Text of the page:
2.7 RNA extraction and real-time RT-PCR
Total RNA was extracted using Trizol reagent and subjected to real-time PCR analysis to measure mRNA levels of the indicated genes. Data shown are the relative abundance of the indicated mRNA normalized to that of GAPDH. Gene-specific primer sequences were as follows.
HSPA12A- Reverse: GCGTTATTCCTGTGTCCCCA
MYC- Reverse: GTCGAGGTCATAGTTCCTGTTG
2.8 Protein extraction and immunoblotting
Whole cell lysates were extracted by using the NP-40 lysis buffer (20 mM Tris·HCl, pH 7.4, 150 mM NaCl, 1 mM EDTA, 1% Nonidet P-40, protease and phosphatase inhibitor cocktail), protein concentrations were determined by the Bradford assay. Soluble proteins (30~40 μg) were subjected to SDS-polyacrylamide gel electrophoresis. Coimmunoprecipitation and immunoblot analysis were then performed.
2.9 In vivo xenograft model
6-weeks-old male BALB/c nude mice (Beijing Vital River Laboratory Animal Technology Co., Ltd.) were used for in vivo animal experiments. The animals were housed in constant laboratory conditions of a 12 hours light/dark cycle and specific pathogen-free conditions. For xenograft study, mice were inoculated subcutaneously into the right-back with 5×106 HepG2i cells in 100 µL PBS and Matrigel (1:1). When tumors reached volume of around 90 mm3, the mice were randomly grouped and fed with either DOX containing or normal diet; or gavaged with 100 μL of 2,4-Dia suspended in 0.5% sodium carboxymethyl cellulose (Na-CMC, 100 mg/kg) or vehicle every other day. The body weight and tumor volume (= D×d2/2 (mm3), where D is the longest and d is the shortest diameter, respectively) were monitored as indicated in Figure 6 for 1-2 weeks up to the end of the experiment. At the end of treatment, mice were sacrificed and tumors were collected, photographed and weighed.
2.10 Senescence associated β-galactosidase staining assay
β-galactosidase staining was performed using the Cell Signaling Senescence β-Galactosidase Staining Kit. Briefly, 2×105 cells were seeded in each well of 6 well plates and treated as indicated. The cells were cultured until the time of staining. For quantification of β-galactosidase staining positive cells, the blue positive cells in at least three randomly selected fields at 200×magnification under an inverted microscope were counted.
2.11 RNA-sequencing and ChIP-sequencing
The related material, method and raw data are described in GEO website of accession number: GSE135579 (RNA-seq) & GSE135714 (ChIP-seq).
2.12 Transgenic model mouse care and use
All mice were housed in a pathogen-free environment in Jinan University and all experimental protocols were approved by the Institutional Committee for Animal Care and Use at Jinan University. All animal work was performed in accordance with the approved protocol. We used recombinant lentivirus co-expressing Cre and CRISPR/CAS9 to infect transgenic mouse model: Lsl-KRASG12D through tail vein injection. Liver tumor formation in KRASG12D/GATA4-/- mice compared to KRASG12D/TdTomato-/- mice 6 months post-infection.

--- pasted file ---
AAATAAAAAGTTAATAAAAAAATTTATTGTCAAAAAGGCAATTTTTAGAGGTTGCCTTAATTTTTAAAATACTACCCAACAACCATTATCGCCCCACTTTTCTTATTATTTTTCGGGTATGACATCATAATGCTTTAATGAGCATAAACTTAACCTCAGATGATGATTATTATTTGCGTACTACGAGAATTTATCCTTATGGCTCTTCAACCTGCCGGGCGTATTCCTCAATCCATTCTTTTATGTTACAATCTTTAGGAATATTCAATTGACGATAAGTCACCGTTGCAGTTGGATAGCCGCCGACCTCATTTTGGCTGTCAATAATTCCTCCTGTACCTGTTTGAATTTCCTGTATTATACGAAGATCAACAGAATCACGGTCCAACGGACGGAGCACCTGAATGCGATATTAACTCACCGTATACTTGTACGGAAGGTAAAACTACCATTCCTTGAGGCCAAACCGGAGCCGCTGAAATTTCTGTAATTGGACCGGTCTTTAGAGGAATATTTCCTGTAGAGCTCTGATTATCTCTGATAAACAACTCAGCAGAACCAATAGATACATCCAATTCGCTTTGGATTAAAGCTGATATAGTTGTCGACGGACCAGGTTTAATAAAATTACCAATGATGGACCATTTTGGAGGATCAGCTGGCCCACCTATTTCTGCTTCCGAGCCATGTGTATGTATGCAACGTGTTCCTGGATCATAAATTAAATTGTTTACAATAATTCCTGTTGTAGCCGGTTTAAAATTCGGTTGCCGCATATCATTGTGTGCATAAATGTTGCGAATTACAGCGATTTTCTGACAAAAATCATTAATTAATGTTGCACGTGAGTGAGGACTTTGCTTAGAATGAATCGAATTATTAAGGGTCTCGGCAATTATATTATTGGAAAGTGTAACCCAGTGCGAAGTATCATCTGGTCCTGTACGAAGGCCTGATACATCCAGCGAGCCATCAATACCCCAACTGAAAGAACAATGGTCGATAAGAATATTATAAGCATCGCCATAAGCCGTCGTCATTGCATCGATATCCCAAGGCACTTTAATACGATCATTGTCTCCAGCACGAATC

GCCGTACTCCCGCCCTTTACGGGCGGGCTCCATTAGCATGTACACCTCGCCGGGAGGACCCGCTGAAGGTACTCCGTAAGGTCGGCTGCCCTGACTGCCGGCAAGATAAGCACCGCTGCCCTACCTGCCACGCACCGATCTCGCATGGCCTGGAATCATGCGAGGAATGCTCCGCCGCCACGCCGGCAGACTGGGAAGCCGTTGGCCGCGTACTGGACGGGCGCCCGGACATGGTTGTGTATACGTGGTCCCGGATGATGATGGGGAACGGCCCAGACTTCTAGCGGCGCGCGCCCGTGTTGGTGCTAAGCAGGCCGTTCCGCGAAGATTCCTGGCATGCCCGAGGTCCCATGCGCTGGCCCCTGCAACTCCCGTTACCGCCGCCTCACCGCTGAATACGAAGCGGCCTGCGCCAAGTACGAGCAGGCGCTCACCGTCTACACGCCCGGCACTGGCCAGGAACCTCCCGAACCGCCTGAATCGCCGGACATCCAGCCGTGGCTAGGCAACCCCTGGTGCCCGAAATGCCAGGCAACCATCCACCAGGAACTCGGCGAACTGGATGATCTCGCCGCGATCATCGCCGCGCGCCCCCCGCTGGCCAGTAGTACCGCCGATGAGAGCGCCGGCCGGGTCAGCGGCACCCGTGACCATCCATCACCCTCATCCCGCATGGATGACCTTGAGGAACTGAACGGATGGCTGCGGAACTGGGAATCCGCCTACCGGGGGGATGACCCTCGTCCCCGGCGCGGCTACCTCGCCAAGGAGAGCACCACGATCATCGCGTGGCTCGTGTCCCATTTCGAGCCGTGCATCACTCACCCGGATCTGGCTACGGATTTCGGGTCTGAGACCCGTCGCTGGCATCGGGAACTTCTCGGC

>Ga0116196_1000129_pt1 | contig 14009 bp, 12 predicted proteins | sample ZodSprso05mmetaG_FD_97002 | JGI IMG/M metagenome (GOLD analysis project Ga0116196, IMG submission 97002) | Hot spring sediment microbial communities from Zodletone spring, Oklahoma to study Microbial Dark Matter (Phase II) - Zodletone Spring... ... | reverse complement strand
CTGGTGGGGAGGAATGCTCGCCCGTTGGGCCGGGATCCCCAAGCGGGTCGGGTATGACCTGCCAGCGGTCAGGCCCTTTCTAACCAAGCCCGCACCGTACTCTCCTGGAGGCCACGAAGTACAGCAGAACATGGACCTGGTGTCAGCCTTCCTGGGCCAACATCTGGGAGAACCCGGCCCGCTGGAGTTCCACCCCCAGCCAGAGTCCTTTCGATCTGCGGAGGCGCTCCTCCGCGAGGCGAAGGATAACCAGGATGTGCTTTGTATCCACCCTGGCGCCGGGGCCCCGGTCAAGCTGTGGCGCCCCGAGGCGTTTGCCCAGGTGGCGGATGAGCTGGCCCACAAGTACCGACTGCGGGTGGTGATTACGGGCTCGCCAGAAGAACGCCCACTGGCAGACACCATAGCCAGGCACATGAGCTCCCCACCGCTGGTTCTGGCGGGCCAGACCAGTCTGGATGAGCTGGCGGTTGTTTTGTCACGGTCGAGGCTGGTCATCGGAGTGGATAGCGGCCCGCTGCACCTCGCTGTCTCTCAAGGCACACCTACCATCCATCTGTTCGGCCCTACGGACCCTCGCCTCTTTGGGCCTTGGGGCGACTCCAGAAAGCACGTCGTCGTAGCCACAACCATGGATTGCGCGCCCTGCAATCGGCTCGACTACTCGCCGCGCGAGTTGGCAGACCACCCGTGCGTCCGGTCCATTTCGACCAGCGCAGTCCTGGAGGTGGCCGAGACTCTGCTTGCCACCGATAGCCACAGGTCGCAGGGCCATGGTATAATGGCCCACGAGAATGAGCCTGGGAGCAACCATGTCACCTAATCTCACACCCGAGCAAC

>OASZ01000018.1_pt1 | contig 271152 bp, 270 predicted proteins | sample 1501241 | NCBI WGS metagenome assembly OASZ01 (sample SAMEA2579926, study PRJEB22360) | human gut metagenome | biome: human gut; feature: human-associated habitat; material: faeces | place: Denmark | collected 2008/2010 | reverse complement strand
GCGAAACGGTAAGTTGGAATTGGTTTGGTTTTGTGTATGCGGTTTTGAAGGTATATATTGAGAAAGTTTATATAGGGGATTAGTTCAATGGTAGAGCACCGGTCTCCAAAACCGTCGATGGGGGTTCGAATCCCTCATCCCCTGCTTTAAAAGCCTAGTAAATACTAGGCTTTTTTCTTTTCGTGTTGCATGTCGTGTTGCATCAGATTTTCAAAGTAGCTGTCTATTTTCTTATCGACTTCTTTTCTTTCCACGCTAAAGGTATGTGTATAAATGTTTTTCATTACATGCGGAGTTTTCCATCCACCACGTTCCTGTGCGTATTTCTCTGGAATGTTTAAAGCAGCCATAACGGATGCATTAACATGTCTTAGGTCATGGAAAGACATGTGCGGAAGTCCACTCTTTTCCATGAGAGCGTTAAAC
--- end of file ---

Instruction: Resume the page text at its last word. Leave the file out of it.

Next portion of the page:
Supplementary figures, tables, and methods.
We thank Drs. T. Jacks and K. Wong for providing the KrasG12D/+, F. J. Sanchez-Rivera for providing the pSECC and LentiCRISPRv2 plasmids.
Financial Support. This work was financially supported by NSFC (81672309; 81972778), Guangzhou Research Project Of Science And Technology For Citizen Health (201803010124), the Fundamental Research Funds for the Central Universities (21619101), The National Natural Science Foundation of China (31770964 to YG), the 111 Project (B16021 to YG), and the Science and Technology Program of Guangzhou (201604020162), Science and Technology Program of Guangdong (2017B020227001), National Major Project for Infectious Diseases of China (2017ZX100203205005), National Natural Science Foundation of China (31800723) and the Fundamental Research Funds for the Central Universities (21618326).
F. L., Q. Z, L. L., G. Z., P. W., Z. Z. and A.Z. performed the experiments. W. C., W. L. and G. Z. did the patient gene expression and survival analysis. Q. H., L.Y. and Y.G. provided helpful comments. L.C. conceived the work. L.C. wrote the manuscript.
The authors have declared that no competing interest exists.
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Corresponding author: Liang Chen, Key Laboratory of Functional Protein Research of Guangdong Higher Education, Institute of Life and Health Engineering, College of Life Science and Technology, Jinan University, Guangzhou 510632, China. E-mail: chenliangedu.cn; Phone: 86-20-8522-3139; Fax: 86-20-8522-7039. Lei Yu, Beijing Tongren Hospital, Capital Medical University, Beijing 100730, China. E-mail: yulei118com. Qingyu He, Key Laboratory of Functional Protein Research of Guangdong Higher Education, Institute of Life and Health Engineering, College of Life Science and Technology, Jinan University, Guangzhou 510632, China. E-mail: tqyhejnu.edu.cn. Yunfei Gao, The First Affiliated Hospital, Biomedical Translational Research Institute and School of Pharmacy, Jinan University, Guangzhou 510632, China. Email: tyunfeigaoedu.cn. Qian Zhou, Key Laboratory of Functional Protein Research of Guangdong Higher Education, Institute of Life and Health Engineering, College of Life Science and Technology, Jinan University, Guangzhou 510632, China. Email: zhouqian_whucom